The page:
We previously reported that NfixiNestin mice move at a similar speed and distance to controls in the APA task [7]. Here we show that the maximum time and path of shock avoidance was similar between the two genotypes, indicating that the reduced performance of NfixiNestin mice in the APA task is not related to movement differences. Furthermore, it is unlikely that altered pain perception can explain our results, as our genetic manipulation of knocking out Nfix from adult neural stem cells is performed in adult mice and is highly specific, and NfixiNestin mice are responsive to tail pinch [7]. Here, we show that the learning and memory deficit in NfixiNestin mice likely relates to their inability to escape the shock zone, with NfixiNestin mice entering the shock zone more frequently and spending more time in the shock zone than control mice. This may be a reflection of the different spatial navigation strategies used by NfixiNestin mice in the APA task. The APA task relies on allocentric spatial navigation, where the rotating arena requires the mouse to continually integrate visual cues to orient itself relative to the room to avoid the fixed shock zone location [2]. In contrast, egocentric navigation relies on cues generated by self-movement, such as proprioceptive cues or cues from optic or auditory flow. Relying on egocentric cues to predict the shock zone could result in poor performance in the APA task, and may explain why NfixiNestin mice spend more time in the shock zone and receive more shocks compared to controls. Whilst previous work suggests male mice perform better in allocentric navigation tasks and females in egocentric navigation tasks [18, 19], we found no differences in maximum time or path of shock avoidance and time spent in the shock zone for control and NfixiNestin mice based on sex. Female NfixiNestin mice did show improved long term memory capabilities compared to their male counterparts, with an increased latency to first and second shock, but this did not translate into fewer shocks received. To provide a more comprehensive understanding of spatial navigation in NfixiNestin mice, future investigations should analyse other forms of spatial learning, including egocentric learning and memory tasks, such as the Cincinnati water maze [20].

The results from our study and previous work [7] affirm the importance of Nfix in broad aspects of adult neural stem cell biology, from their production and survival to its functional importance in learning and memory. Understanding these diverse roles of Nfix will allow insight into human congenital disorders caused by mutations in NFIX, such as Marshall-Smith syndrome and Malan syndrome [21, 22]. These patients have a degree of intellectual disability, including short-term and working memory deficits [23]. Whilst no gross hippocampal abnormalities are reported in these patients [24], subtle changes in hippocampal morphology and altered network dynamics resulting from fewer adult born neurons could contribute to the neurological deficits seen in these patients.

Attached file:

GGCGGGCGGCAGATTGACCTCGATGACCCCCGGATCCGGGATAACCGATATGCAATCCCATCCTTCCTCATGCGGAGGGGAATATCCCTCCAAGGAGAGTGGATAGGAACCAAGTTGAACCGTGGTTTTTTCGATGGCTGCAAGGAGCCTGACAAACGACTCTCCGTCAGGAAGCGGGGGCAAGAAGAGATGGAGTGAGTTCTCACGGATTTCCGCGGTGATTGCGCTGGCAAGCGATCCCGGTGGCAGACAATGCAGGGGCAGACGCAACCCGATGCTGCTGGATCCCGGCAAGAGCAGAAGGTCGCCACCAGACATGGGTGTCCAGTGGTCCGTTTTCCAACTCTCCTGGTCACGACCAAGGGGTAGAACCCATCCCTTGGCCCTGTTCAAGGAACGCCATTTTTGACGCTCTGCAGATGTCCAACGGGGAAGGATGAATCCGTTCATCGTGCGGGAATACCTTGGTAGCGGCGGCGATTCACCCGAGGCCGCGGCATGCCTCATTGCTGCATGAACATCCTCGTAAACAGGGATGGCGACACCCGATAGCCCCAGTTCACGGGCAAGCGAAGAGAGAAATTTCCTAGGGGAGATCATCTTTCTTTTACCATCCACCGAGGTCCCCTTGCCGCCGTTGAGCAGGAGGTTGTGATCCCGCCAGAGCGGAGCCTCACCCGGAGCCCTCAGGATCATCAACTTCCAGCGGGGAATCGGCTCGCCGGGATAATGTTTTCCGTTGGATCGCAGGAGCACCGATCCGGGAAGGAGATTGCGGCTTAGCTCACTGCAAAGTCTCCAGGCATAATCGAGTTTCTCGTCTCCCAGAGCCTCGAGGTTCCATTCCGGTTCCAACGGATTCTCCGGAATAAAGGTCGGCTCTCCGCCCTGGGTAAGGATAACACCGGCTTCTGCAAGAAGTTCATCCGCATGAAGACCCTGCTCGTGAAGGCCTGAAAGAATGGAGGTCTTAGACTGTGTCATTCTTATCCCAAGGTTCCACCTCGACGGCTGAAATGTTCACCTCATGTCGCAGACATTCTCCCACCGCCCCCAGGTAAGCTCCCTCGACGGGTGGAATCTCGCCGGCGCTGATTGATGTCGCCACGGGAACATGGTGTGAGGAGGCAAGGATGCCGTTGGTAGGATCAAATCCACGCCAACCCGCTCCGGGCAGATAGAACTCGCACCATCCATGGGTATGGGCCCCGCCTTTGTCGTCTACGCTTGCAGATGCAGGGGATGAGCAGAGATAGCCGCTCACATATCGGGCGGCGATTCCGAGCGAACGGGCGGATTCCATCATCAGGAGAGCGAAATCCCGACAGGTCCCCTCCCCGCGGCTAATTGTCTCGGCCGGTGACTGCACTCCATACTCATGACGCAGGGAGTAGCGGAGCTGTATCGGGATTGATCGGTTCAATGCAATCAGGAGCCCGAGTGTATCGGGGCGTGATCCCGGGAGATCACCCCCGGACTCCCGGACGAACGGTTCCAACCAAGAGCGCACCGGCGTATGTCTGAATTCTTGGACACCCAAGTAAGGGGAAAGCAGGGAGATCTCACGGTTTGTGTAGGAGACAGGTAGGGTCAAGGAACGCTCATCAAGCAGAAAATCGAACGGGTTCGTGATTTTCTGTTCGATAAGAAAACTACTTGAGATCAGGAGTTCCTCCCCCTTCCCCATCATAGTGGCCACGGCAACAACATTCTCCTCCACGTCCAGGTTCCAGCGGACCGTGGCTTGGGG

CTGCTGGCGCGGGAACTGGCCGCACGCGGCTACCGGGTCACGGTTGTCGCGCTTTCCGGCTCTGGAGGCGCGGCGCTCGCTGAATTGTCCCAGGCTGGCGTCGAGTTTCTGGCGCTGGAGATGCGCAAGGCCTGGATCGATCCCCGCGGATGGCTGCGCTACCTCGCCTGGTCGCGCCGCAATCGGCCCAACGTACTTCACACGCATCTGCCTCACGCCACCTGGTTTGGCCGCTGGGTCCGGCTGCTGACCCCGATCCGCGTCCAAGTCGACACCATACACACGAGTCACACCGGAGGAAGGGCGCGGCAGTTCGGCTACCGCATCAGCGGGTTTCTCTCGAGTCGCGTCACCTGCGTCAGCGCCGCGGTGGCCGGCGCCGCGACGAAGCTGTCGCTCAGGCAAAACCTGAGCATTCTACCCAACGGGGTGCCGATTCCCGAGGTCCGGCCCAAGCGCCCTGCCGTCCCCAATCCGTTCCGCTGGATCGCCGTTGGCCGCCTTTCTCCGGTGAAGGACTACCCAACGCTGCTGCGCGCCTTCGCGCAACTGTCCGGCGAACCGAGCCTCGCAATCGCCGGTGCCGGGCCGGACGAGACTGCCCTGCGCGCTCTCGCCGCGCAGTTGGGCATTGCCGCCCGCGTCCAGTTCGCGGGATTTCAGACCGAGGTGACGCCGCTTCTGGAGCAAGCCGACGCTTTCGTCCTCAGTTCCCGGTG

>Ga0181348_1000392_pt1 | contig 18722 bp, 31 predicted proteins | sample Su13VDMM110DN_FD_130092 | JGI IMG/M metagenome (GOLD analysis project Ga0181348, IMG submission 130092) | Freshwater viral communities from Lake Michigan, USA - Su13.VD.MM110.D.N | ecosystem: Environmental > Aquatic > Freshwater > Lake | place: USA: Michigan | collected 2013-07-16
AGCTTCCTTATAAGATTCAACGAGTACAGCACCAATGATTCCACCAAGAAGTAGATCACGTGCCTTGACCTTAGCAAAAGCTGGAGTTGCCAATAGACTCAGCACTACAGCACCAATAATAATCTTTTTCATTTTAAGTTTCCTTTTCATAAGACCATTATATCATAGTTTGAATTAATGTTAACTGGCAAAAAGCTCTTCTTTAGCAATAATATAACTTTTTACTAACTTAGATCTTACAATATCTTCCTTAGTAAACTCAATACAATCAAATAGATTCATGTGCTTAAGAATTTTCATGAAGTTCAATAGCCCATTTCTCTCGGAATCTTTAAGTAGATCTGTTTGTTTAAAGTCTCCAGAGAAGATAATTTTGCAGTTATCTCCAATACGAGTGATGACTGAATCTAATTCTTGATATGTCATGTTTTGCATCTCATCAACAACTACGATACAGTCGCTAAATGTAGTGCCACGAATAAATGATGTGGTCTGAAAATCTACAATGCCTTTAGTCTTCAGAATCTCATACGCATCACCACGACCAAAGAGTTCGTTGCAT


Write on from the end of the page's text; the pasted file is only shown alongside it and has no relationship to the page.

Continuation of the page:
Our analysis of learning and memory using the APA task assesses hippocampal-dependent behaviour. Other behavioural assays would provide a more thorough investigation of other forms of spatial learning and memory.



active place avoidance


nuclear factor one X


Authors’ contributions

OZ, LH & MP designed experiments; OZ & LH performed experiments; OZ, DH, LH, TB, RG & MP analysed the data; OZ, DH, MP wrote the manuscript. All authors read and approved the final manuscript.


We thank Daniel Blackmore for advice and guidance on the APA task.

Competing interests

The authors declare that they have no competing interests.

Availability of data and materials

Data available on request to the corresponding author.

Consent for publication

Not applicable.

Ethics approval and consent to participate

The work performed in this study conformed to The University of Queensland Animal Welfare Unit guidelines for animal use in research (AEC approval numbers QBI/353/13/NHMRC and QBI/383/16). Experiments were performed in alignment with the Australian Code of Practice for the Care and Use of Animals for Scientific Purposes, and were carried out in accordance with The University of Queensland Institutional Biosafety committee.


This work was funded by an Australian Research Council (ARC) Discovery Project Grants (DP160100368 and DP180100017 to M.P. and T.H.J.B.) and a New York Stem Cell Foundation Grant (C030133 to R.M.G.). M.P. was supported by an ARC Future Fellowship (FT120100170). L.H. was supported by an Australian Postgraduate Fellowship funded by the Australian Government.

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Authors’ Affiliations

The School of Biomedical Sciences, The University of Queensland, Brisbane, QLD, 4072, Australia
Queensland Brain Institute, The University of Queensland, Brisbane, 4072, Australia
Queensland Centre for Mental Health Research, The Park Centre for Mental Health, Wacol, QLD, 4076, Australia
Department of Biochemistry, Program in Genetics, Genomics and Bioinformatics, Center of Excellence in Bioinformatics and Life Sciences, State University of New York at Buffalo, Buffalo, NY 14203, USA